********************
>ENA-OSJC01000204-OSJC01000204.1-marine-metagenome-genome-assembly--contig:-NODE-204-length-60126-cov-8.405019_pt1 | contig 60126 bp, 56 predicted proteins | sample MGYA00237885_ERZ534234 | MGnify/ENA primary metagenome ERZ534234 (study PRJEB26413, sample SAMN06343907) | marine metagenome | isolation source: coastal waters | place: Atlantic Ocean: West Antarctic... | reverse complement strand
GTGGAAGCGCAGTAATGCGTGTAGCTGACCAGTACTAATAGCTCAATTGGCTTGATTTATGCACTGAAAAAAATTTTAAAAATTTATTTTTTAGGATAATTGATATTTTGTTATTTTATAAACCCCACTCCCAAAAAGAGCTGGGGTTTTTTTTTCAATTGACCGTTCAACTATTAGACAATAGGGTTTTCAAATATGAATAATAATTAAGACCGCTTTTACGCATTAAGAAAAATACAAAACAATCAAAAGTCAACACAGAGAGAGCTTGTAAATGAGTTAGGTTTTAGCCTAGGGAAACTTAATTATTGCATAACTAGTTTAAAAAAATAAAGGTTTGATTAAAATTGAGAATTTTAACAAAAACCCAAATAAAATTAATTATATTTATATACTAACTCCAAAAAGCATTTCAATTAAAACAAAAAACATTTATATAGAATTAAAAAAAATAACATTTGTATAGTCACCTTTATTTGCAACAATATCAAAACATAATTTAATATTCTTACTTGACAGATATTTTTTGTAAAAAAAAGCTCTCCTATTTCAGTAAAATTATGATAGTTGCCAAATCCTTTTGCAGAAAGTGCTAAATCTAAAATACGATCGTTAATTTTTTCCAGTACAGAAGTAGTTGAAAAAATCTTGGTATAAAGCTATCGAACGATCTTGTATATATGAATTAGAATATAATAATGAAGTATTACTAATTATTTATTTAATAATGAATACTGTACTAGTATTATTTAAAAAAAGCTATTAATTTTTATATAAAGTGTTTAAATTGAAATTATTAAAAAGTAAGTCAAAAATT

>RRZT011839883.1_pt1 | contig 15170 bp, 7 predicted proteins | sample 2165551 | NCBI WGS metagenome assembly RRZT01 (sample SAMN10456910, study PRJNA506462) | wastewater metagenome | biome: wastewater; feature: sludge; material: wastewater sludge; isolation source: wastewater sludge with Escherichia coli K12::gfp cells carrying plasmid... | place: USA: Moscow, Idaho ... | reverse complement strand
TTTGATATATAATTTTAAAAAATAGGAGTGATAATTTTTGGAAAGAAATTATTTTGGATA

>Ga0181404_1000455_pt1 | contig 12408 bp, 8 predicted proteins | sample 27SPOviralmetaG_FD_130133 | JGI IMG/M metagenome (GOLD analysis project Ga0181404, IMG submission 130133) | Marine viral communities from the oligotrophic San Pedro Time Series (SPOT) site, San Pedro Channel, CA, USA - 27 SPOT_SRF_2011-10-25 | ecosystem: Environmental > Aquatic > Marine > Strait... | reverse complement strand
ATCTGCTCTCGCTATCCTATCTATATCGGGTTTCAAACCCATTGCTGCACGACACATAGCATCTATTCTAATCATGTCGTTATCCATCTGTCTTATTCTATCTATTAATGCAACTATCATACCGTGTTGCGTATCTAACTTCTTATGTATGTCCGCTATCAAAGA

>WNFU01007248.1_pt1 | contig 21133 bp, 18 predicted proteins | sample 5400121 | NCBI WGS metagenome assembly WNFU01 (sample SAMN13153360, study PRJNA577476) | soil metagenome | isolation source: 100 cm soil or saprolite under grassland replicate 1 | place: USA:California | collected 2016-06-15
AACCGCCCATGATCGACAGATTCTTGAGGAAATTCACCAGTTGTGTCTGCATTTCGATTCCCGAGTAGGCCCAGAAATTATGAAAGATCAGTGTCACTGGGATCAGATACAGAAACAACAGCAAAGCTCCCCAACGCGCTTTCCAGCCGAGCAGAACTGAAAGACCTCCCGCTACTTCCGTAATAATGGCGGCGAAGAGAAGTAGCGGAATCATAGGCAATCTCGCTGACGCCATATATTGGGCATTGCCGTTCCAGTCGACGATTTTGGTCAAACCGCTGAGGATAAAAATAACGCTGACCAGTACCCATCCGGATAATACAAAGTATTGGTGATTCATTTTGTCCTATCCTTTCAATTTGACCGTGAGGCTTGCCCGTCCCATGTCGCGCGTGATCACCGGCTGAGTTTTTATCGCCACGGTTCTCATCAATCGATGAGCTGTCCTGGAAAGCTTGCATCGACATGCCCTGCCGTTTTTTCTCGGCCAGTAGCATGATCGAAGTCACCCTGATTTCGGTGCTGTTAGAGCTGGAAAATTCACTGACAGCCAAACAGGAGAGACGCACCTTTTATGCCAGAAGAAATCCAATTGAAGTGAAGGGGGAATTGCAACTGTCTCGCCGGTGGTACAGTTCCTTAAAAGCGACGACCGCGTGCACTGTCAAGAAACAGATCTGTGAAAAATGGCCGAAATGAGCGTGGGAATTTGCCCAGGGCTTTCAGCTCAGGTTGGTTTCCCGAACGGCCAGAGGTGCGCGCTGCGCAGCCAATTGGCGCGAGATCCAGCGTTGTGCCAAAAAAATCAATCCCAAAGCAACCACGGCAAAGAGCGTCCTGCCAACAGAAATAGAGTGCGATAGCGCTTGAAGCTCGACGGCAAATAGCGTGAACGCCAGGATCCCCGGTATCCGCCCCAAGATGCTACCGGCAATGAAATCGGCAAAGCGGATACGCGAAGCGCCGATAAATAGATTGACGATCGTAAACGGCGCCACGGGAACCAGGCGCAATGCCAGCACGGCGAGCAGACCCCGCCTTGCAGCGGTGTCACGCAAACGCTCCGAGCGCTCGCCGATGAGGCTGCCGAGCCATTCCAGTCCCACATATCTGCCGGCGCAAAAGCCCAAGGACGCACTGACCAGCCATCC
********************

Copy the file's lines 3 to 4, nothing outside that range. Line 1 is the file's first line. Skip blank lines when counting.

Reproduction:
>RRZT011839883.1_pt1 | contig 15170 bp, 7 predicted proteins | sample 2165551 | NCBI WGS metagenome assembly RRZT01 (sample SAMN10456910, study PRJNA506462) | wastewater metagenome | biome: wastewater; feature: sludge; material: wastewater sludge; isolation source: wastewater sludge with Escherichia coli K12::gfp cells carrying plasmid... | place: USA: Moscow, Idaho ... | reverse complement strand
TTTGATATATAATTTTAAAAAATAGGAGTGATAATTTTTGGAAAGAAATTATTTTGGATA